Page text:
Abstract: Programming language constructs and abstractions, along with techniques for their efficient compilation,
have dramatically advanced in the last half-century, to the extent that today we can program at the level of
(parametric) types, classes, objects, mathematical functions, monads, or Horn clauses, when appropriate, and obtain
executable code whose performance competes with---indeed often beats---that of code written by competent
programmers in some low-level language. Protocols constitute an equally significant abstraction in specification of
concurrent applications as do functions, types, and other computational constructs, and their concrete implementation
has an equally significant impact on performance and scalability of an application as that of any high-level
In spite of significant advances in concurrency theory, constructs and models for programming of concurrent
applications have essentially stagnated in the past half-century. In contrast to advances in abstractions and
constructs for sequential programming, no real abstract protocol constructs have evolved. Consequently,
programmers today use the same cumbersome, error-prone concurrency constructs to express protocols in
modern software as they did 50 years ago: processes, threads, locks, semaphores, monitors, rendezvous, etc.
The unavailability of high-level protocol constructs in contemporary programming languages hampers full
utilization of the enormous potential offered by massively parallel hardware platforms in real-life applications.
In this course, we describe an interaction-centric model of concurrency that turns interaction protocols into
concrete first-class mathematical objects, expressed as relations that constrain communication actions of their
engaged processes. This model serves as the formal foundation for a domain-specific language (DSL), called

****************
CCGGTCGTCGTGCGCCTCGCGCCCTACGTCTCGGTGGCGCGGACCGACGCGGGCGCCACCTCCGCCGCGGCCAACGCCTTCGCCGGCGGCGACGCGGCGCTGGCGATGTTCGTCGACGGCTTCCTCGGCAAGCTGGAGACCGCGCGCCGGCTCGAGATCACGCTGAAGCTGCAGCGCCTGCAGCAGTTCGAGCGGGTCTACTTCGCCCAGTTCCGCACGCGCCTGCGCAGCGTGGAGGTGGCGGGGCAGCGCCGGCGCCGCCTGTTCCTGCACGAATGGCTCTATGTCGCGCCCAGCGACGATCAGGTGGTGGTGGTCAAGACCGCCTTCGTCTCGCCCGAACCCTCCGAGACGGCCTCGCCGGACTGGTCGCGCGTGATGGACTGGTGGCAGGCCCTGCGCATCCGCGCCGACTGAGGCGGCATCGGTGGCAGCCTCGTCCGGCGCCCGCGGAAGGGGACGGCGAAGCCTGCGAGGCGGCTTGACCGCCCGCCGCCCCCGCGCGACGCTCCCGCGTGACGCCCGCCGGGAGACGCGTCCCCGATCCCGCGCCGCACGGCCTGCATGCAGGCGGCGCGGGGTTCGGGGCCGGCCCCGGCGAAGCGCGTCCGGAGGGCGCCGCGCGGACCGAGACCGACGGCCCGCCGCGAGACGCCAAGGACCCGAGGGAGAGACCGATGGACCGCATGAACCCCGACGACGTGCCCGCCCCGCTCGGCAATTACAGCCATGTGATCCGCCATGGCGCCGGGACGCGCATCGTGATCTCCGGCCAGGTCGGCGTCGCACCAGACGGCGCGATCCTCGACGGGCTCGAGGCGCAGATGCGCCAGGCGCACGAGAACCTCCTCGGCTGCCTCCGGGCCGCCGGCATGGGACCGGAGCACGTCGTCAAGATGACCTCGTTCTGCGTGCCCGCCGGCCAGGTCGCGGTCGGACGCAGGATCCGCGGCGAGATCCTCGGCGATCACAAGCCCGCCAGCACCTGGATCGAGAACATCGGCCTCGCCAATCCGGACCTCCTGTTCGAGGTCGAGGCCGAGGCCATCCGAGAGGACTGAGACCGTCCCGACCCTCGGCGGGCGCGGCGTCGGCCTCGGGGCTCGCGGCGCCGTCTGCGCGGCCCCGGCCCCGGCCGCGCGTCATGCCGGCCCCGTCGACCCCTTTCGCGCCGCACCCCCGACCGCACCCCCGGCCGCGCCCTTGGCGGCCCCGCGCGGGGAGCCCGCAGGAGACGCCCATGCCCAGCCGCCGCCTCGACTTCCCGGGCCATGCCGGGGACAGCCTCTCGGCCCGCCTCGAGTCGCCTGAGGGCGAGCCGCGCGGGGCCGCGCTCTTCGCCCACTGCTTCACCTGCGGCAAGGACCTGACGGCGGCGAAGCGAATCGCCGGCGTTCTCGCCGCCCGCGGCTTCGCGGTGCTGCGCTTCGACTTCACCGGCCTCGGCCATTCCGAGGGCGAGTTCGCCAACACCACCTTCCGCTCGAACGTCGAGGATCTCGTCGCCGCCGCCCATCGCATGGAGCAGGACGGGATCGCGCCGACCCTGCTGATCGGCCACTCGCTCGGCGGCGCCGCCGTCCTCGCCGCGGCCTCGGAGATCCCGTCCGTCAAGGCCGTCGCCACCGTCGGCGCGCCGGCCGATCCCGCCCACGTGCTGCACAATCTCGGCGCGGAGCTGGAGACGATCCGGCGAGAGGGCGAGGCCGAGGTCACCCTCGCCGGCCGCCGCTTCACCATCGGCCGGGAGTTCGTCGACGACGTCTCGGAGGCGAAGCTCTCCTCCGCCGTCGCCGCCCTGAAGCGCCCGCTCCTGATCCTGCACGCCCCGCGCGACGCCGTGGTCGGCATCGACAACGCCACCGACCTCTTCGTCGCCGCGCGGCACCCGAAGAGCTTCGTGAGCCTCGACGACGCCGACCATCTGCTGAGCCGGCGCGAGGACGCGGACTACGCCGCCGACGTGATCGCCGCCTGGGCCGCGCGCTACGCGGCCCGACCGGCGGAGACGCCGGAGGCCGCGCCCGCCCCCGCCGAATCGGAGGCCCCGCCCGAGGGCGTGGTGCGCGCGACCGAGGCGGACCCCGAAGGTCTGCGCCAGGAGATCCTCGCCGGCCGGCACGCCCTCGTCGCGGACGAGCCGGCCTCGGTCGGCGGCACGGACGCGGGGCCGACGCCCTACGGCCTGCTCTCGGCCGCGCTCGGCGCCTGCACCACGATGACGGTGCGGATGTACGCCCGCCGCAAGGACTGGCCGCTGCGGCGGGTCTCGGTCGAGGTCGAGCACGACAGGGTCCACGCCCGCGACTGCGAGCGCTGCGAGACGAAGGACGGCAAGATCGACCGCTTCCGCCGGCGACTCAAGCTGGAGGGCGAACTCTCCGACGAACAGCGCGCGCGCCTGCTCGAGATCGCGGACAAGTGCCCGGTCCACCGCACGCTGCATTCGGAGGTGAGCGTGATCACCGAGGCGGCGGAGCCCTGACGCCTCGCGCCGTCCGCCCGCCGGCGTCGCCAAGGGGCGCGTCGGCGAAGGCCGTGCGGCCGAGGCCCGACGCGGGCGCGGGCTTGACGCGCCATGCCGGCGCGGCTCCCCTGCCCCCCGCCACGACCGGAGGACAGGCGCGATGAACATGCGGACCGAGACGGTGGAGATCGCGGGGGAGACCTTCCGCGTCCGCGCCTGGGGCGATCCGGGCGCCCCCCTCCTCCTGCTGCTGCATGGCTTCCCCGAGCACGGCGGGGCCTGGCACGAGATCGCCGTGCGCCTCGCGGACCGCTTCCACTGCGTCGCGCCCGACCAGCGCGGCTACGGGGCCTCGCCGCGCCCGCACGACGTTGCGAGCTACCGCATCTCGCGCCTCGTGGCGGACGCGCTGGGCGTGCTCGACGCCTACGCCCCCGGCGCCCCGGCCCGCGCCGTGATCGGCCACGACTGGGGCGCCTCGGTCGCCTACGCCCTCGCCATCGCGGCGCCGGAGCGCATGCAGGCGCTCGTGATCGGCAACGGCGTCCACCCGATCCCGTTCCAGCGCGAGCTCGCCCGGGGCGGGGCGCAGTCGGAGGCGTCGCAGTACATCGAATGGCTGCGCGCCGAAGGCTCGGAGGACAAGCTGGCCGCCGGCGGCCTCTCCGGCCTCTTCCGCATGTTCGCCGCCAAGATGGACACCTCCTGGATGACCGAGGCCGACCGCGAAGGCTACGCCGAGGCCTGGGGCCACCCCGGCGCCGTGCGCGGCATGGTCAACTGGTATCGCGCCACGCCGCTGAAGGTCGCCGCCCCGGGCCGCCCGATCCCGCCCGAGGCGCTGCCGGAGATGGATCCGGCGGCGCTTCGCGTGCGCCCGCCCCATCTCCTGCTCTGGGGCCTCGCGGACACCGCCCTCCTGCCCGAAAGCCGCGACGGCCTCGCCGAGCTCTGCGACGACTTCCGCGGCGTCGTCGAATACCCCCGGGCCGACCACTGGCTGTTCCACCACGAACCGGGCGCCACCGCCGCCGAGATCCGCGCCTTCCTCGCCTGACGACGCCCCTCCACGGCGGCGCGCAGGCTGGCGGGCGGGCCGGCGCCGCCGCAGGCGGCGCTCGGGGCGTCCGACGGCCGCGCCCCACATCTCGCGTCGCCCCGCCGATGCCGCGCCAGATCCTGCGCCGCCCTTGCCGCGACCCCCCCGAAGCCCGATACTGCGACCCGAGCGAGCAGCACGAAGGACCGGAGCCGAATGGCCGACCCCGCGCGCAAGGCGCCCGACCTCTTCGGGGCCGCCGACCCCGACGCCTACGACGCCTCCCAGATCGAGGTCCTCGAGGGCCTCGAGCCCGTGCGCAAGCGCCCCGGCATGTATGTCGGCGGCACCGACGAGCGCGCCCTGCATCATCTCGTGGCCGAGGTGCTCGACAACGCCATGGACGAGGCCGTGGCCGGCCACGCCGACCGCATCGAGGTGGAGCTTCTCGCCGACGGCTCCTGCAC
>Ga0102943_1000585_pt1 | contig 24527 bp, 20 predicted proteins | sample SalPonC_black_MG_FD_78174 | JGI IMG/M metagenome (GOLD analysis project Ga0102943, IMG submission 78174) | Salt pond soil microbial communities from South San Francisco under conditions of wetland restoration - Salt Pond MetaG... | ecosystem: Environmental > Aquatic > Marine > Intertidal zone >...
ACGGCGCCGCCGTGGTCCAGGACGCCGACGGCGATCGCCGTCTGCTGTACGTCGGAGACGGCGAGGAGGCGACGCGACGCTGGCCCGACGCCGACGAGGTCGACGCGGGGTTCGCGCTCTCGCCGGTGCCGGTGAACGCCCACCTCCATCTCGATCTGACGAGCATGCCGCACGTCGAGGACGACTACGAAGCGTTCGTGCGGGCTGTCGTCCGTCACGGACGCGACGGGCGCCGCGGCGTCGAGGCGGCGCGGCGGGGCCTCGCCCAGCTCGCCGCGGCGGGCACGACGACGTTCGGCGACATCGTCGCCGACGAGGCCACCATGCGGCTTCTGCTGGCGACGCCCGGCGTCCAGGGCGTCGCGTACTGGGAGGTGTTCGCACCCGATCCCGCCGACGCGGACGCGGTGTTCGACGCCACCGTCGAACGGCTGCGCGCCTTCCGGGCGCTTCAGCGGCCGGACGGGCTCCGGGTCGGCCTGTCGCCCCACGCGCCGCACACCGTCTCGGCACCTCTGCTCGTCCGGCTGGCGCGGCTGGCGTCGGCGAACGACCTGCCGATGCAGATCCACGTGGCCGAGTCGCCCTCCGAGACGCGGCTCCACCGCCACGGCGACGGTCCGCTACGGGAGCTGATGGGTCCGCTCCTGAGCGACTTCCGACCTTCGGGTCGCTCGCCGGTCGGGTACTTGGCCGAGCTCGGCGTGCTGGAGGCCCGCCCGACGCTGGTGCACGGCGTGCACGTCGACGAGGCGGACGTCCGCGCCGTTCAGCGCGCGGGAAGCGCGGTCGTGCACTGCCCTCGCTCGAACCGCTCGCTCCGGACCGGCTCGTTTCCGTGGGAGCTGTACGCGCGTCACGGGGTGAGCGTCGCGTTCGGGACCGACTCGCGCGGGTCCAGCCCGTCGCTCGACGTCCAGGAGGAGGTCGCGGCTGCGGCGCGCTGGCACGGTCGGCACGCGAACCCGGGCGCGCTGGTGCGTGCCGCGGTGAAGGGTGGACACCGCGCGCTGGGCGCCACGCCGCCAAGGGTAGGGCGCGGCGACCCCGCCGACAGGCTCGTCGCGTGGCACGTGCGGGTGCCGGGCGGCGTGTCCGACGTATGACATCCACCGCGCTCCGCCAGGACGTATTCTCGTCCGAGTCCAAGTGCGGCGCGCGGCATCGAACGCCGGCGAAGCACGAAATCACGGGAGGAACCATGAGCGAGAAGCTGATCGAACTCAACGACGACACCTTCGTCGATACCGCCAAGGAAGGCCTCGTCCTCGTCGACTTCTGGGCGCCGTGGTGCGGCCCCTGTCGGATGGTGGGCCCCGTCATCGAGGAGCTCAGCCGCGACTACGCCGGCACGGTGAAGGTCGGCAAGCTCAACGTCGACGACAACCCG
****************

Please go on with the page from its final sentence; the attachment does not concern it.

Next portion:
Reo, for programming concurrency protocols. A protocol in Reo manifests itself as a connector. Complex
connectors result from direct composition of simpler ones, which in turn comprise of a network of primitive
binary connectors, called channels. In Reo, interaction protocols become explicit, concrete, tangible pieces
of software that can be specified, verified, composed, and reused, independently of the actors that they may
engage in various applications. We explore different formal semantics of Reo, its various software
development support tools, and discuss compilation and optimization techniques for generating efficient
executable code from high-level protocol specifications in Reo.
Short Bio: Farhad Arbab is Emeritus Professor of computer science, at Leiden University (LIACS), and a former
senior researcher at the Dutch national research Center for Mathematics and Computer Science (CWI) in Amsterdam,
the Netherlands. Dr. Arbab received his PhD in Computer Science from the University of California, Los Angeles
(UCLA) in 1982, and is internationally known as a leader in coordination models and languages, concurrency theory,
component-based and service oriented software engineering.